Website: http://www.tacobellkorea.com/

Facebook: http://www.facebook.com/pages/Taco-Bell-Korea/194679020581660

Twitter: http://twitter.com/#!/theboldchoice

Carlos Eats Seoul: Tacos Chidos (타코스치도스) Fresh Mexican Grill in Hongdae (홍대)

Money has been pretty tight in Seoul as I wait for my financial aid to arrive from my home university. I have had to make it by on things, such as tuna kimbap, ramyun, pizza, and various other cheap things you can find in convenience stores (the college student lifestyle indeed). My awesome parents back home in Tampa dropped me some cash the other day and I decided I should probably have one good meal to keep myself a little happy until my scholarships and aid come.

I was craving Mexican. Tacos & Rice was the first thing to come to mind, but I was thinking more of a sit-down environment and found Tacos Chidos (타코스치도스on my food blog friend Seoul Food’s blog. Some Korean food blogs with amazing food pictures I found on Korean search engines Naver and Daum led me out the door and on my way to Hongdae on a food adventure.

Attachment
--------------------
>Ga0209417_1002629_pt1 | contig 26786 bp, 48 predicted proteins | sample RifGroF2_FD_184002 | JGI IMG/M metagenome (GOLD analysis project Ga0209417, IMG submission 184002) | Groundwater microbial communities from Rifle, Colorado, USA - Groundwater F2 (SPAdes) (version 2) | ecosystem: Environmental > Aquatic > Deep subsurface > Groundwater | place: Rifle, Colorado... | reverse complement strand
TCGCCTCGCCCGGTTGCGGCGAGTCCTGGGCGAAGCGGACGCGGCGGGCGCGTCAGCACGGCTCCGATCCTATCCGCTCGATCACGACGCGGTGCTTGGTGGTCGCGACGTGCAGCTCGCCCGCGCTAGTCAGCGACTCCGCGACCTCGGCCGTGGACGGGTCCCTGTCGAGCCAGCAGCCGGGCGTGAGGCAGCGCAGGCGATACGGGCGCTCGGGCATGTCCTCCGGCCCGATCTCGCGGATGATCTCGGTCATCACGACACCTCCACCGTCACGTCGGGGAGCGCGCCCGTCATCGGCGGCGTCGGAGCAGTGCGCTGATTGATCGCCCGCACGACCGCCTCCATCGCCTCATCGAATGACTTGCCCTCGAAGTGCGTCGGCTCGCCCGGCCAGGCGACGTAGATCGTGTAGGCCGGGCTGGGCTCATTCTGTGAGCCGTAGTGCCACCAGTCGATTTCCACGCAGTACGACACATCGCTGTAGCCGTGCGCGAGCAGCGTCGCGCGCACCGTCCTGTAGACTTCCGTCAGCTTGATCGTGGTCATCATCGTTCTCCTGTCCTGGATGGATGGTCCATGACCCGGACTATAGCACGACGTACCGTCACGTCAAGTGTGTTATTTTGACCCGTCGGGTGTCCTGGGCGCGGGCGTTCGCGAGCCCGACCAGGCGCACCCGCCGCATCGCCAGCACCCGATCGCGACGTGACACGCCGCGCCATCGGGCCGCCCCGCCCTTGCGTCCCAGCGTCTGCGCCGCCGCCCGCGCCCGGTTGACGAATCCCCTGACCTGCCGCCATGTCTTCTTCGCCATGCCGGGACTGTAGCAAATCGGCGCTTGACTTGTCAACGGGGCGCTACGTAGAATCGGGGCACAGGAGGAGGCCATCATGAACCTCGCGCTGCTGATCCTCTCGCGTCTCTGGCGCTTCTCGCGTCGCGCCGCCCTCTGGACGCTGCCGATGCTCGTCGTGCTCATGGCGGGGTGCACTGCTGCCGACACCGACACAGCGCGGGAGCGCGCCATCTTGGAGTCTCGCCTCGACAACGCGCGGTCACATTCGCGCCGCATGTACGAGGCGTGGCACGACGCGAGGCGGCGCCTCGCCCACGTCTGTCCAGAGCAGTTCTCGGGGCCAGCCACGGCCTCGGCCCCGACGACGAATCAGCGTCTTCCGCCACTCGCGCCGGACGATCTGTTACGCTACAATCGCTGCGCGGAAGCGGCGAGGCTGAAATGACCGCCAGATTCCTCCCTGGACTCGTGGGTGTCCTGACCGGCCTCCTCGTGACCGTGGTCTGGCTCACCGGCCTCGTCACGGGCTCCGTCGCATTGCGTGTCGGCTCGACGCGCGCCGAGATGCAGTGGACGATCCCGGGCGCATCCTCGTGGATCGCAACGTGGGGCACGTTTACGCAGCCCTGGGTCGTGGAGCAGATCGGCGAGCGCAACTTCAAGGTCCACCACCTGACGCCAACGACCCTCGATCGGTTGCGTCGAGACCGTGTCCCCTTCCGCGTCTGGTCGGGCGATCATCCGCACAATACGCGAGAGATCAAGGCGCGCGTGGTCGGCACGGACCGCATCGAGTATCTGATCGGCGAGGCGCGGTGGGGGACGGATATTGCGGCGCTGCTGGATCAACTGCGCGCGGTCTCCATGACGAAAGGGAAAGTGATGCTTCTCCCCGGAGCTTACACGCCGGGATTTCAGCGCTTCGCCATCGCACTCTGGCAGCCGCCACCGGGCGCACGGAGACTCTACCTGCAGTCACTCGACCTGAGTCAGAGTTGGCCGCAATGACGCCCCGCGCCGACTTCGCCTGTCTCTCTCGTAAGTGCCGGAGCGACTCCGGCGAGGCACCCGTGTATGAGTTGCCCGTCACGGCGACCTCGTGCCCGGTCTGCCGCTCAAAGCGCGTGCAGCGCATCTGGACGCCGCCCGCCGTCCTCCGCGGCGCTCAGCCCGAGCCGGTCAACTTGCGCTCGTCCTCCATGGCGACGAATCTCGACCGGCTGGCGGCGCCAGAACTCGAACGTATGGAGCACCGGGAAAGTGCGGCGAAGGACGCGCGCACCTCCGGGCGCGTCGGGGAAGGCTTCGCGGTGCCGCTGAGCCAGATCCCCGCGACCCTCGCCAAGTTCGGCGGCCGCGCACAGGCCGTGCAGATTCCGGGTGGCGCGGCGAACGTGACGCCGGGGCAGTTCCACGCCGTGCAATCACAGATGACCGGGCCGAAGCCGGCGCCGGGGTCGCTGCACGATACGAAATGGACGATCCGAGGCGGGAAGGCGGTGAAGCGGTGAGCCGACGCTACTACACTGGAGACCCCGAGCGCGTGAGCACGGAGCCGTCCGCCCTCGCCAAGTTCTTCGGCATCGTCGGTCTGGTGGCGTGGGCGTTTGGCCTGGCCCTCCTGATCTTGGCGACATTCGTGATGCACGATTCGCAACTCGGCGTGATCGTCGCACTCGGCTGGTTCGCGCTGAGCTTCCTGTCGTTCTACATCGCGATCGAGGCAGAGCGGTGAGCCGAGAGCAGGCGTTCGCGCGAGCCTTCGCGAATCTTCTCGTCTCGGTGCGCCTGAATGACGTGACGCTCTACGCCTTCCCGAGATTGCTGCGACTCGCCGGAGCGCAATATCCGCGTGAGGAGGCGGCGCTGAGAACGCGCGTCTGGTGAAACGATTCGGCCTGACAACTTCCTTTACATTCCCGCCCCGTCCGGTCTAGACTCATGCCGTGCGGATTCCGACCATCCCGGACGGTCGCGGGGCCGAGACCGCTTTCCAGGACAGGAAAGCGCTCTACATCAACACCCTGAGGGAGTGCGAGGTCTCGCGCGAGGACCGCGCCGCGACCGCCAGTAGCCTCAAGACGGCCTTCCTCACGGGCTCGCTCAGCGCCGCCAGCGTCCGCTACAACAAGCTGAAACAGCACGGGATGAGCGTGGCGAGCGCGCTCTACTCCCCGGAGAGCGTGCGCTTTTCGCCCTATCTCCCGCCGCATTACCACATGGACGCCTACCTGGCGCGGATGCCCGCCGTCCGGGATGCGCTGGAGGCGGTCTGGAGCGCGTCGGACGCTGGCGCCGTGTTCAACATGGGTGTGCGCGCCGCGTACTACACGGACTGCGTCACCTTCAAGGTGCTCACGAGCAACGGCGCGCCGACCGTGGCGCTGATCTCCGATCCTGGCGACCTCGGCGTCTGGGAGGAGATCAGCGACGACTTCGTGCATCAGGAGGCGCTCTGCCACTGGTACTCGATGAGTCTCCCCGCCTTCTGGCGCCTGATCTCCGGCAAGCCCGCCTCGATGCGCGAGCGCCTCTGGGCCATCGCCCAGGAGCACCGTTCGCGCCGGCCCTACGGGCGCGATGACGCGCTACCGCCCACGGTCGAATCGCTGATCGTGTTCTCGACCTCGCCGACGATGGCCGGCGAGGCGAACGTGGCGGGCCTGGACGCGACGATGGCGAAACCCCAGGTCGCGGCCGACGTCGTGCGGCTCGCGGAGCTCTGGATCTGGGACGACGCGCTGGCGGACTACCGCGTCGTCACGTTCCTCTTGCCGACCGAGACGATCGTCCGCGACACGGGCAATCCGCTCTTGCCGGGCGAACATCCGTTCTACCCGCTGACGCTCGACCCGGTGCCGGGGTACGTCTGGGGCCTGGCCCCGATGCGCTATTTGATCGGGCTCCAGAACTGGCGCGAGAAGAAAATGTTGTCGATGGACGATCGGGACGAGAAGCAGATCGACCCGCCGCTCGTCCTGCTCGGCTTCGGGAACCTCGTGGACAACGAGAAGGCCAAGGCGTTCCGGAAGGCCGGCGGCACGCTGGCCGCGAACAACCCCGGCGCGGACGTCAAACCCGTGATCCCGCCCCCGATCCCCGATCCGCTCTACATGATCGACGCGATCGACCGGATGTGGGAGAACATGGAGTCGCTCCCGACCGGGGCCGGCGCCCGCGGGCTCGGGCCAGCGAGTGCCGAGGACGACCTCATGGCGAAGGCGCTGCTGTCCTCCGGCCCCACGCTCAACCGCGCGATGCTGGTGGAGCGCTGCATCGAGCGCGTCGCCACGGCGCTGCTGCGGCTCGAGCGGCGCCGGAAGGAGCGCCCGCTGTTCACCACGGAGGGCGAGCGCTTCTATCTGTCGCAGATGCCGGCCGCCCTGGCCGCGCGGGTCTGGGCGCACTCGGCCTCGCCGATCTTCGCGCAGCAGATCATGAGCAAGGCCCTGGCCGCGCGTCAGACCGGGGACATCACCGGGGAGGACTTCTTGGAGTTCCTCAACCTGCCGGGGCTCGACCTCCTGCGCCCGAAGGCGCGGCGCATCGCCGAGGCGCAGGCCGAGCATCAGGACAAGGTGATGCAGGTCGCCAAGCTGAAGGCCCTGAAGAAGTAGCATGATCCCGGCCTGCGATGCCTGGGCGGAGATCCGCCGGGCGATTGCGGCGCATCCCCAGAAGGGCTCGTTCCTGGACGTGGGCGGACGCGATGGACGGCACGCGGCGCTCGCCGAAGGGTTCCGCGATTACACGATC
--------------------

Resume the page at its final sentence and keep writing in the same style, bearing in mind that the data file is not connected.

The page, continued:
I ended up lost looking for the restaurant for about an hour, but used the mental map in my head and some friendly locals to find the nightclub Harlem in Hongdae. Once you are at the club you walk down the street and make a left into an alleyway and you can find Tacos Chidos near the back of Kraze Burger. This area is surrounded with students and is right next to Hongik University so if you don’t see any students you know you are probably going the wrong way.

When you enter you will see about five or six tables and a bar. I decided to sit at a table. A waiter was quick to bring me a menu and bring me some complimentary chips and salsa. One of the first things I noticed was the free Wi-Fi and a waitress was nice enough to set me up on my iPod Touch with the password. Another cool thing inside the restaurant was Spanish-style wall paintings and Spanish music playing inside the restaurant which created a nice atmosphere, especially to a Hispanic diner.

I decided to order the ground beef burrito for 10,900 won. The cheapest burrito is the bean burrito for 8,900 won, but I like some meat in my burritos. Tacos range from 6,000-8,500 won and for that price I think it is probably a better deal to get a burrito. The enchiladas also caught my eye with chicken for 10,900 won and beef for 12,900 won. I also ordered a Coca-Cola for 2,500 won and a side of guacamole for 1,000 won.